The irony of ’s “bitter” comments is that he was lamenting the failure of white working-class people to vote their “class interests” before an audience of affluent San Francisco Democrats doing exactly the same thing.
That should have been his first hint that he had veered into an intellectual dead end in claiming that working-class communities “cling to guns or religion … or anti-immigrant sentiment” because they are “bitter” over their economic circumstances.
Obama has since said he “mangled” his words. And his remarks at the San Francisco fundraiser surely sounded more disparaging than he intended. In the marathon modern campaign, when the camera never blinks, all candidates say things they regret. “Sniper fire,” anyone?
But Obama’s words are worth scrutinizing because they reflect a bedrock belief on the left, the conviction that Republicans have seduced blue-collar whites by diverting their focus from economic issues toward the emotional social issues that Obama cited. That perspective reached its apotheosis in "What’s the Matter With Kansas? How Conservatives Won the Heart of America," the 2004 best-seller by Thomas Frank that portrayed Republican blue-collar gains as a form of mass “derangement” driven by the “hallucinatory appeal” of “cultural wedge issues like guns and abortion.” Physically, Obama was in California when he described the working-class as “bitter,” but mentally he was in Frank’s Kansas.
It’s true that since the 1960s Republicans have flipped the loyalties of white working-class voters who anchored the Democratic coalition from Franklin Roosevelt through Lyndon Johnson. In the 1960 and 1964 presidential elections, Democrats won an average of 55 percent of the votes of whites with less than a college education, according to an important recent paper by political analysts Ruy Teixeira and Alan Abramowitz. In 2000 and 2004, the Democratic nominees won an average of just 43 percent of those voters.
And there’s no question that generations of wedge issues—from busing in the 1970s to gun control and abortion today—have helped Republicans dislodge culturally conservative white voters from the Democratic column. But the liberal idea that Republicans have beguiled the white working class by diverting their attention from their real (economic) needs to peripheral (cultural) concerns—the notion that Obama in effect endorsed—is a dangerous illusion for Democrats.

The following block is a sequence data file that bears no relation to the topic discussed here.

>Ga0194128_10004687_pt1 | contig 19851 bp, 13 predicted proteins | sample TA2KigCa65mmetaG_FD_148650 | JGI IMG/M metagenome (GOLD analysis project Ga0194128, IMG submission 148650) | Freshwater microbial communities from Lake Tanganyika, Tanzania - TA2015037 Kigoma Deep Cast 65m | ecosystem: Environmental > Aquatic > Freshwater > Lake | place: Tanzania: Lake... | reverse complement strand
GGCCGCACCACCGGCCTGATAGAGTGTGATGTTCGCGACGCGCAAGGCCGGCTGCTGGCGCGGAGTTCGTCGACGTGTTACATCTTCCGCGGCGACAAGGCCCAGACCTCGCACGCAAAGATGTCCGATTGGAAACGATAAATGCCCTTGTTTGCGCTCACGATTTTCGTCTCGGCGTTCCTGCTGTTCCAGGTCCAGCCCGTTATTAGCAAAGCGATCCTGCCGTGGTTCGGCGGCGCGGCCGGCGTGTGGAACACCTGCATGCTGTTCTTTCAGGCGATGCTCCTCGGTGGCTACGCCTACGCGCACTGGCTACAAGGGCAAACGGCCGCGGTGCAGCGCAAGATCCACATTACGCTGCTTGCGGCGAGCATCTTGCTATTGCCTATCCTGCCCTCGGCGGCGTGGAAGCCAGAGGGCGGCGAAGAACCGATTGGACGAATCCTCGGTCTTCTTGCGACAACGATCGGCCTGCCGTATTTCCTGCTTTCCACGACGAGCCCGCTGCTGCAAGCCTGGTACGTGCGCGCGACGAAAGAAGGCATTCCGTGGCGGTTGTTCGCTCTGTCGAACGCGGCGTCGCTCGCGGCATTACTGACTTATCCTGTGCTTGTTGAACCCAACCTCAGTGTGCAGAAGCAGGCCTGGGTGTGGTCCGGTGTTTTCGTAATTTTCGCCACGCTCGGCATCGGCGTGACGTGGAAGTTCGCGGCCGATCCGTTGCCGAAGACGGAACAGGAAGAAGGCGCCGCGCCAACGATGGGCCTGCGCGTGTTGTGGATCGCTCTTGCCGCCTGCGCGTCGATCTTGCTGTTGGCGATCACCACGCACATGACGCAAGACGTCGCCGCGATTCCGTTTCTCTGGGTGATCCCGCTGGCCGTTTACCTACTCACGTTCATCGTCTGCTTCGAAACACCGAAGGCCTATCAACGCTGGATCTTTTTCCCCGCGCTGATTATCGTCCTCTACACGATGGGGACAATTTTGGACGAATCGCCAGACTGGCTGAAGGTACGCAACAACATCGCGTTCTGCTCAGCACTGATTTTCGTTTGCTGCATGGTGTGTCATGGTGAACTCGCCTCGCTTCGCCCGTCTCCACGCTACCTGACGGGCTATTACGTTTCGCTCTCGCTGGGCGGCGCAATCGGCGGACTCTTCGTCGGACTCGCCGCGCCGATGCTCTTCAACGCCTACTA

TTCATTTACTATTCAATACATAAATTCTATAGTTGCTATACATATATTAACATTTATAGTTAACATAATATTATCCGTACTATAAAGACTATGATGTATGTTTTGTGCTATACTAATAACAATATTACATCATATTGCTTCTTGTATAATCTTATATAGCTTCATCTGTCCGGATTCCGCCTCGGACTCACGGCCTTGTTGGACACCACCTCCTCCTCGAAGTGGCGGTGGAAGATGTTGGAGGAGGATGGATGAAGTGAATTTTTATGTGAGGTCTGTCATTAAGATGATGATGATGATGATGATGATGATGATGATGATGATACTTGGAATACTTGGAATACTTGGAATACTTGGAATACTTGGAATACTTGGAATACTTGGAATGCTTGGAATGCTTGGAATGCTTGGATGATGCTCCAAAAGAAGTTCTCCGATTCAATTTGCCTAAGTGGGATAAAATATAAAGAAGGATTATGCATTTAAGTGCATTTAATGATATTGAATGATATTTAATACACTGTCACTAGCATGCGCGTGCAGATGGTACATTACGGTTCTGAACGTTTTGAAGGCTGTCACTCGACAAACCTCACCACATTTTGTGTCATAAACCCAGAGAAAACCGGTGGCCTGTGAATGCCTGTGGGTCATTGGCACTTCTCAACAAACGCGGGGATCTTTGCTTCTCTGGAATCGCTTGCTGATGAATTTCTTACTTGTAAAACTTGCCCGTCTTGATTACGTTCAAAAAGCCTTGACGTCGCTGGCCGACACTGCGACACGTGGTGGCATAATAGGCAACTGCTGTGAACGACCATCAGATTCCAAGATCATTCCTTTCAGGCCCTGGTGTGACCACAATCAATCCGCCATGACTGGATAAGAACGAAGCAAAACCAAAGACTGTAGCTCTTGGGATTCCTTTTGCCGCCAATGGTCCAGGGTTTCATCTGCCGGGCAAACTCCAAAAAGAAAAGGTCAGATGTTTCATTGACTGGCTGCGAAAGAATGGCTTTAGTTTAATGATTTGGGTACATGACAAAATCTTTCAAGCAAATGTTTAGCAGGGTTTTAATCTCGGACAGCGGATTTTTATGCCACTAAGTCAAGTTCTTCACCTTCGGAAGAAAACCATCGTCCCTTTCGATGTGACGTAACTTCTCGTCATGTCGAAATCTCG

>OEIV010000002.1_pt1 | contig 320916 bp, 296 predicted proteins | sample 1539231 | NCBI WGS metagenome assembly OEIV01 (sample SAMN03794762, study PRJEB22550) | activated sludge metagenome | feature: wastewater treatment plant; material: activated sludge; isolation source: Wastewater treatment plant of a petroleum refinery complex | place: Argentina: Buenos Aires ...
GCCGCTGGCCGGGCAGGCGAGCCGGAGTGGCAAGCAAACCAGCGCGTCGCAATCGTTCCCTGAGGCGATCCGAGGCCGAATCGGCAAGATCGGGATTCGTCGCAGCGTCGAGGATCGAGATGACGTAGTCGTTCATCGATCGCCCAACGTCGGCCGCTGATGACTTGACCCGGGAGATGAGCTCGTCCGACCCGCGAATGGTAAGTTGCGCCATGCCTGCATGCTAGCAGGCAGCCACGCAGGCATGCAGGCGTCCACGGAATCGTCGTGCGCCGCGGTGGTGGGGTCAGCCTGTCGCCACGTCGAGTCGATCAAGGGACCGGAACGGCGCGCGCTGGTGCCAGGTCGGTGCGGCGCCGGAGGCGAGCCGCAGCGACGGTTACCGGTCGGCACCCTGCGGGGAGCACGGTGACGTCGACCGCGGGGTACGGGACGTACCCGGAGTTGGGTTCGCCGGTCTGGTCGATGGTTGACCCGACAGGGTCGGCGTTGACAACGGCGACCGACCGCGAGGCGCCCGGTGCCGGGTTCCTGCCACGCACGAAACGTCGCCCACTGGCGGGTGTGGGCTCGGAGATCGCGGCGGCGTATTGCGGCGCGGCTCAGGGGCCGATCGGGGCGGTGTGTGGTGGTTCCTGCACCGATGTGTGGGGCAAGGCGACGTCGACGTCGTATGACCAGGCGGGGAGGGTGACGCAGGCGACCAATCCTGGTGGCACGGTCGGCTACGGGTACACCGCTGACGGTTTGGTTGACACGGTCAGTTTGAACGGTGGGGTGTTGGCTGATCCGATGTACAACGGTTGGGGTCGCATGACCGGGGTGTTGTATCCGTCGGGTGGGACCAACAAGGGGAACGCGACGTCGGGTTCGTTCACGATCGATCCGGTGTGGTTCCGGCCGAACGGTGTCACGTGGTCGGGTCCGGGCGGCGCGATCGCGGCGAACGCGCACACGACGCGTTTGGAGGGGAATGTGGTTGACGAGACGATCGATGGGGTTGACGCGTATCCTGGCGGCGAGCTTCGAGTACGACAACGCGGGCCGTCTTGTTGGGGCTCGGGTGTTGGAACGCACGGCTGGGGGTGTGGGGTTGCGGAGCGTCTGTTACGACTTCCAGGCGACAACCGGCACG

For starters, that argument understates the obstacles that Democrats face in trying to win back working-class whites. These voters have also responded consistently to hawkish Republican approaches on national security and, intermittently, to anti-tax, small-government GOP domestic messages. As Teixeira points out, 2004 exit polls found that noncollege white voters not only preferred Bush to deal with terrorism over Democratic nominee John Kerry by almost 2-to-1 but also gave Bush a resounding advantage of 55 percent to 39 percent on the economy.
The argument also ignores the extent to which cultural disintegration genuinely strains working-class life. In fact, the consequences of social disorder—crime, family breakdown—are usually felt more keenly in blue-collar communities than in white-collar ones, as Atlantic Monthly editors Ross Douthat and Reihan Salam note in their provocative upcoming book, "Grand New Party." Democrats are right that the top conservative social priorities—banning abortion and gay marriage—don’t tangibly respond to those concerns. But for years Republicans have felt more comfortable than Democrats talking about the value of maintaining moral order, and that is an understandably attractive prospect in hardscrabble communities frequently exposed to the costs of its absence.
Most important, the idea that working-class people have been uniquely bamboozled to vote on their cultural affinities rather than their economic status ignores the parallel change at the top of the income ladder. As Obama might have noticed in San Francisco, a growing number of upper-income and well-educated Americans are also voting against their “class interests,” preferring Democrats even though the party routinely supports raising taxes on top earners. In presidential elections from 1960 through 1972, Democrats won, on average, only 37 percent of the votes of white college graduates. Since 1992, they have won an average of 47 percent. Those voters (especially the ones with graduate degrees) have trended Democratic largely because they hold liberal positions on the same social and foreign-policy issues that helped Republicans crack the working class. Culture is replacing class as the glue of both parties’ coalitions.
Economic anxiety could help Democrats this year regain ground among working-class whites. But it won’t if the party condescendingly views those voters’ cultural concerns as an artifact of “bitterness.” Someone should tell Obama that he’s not in Kansas anymore.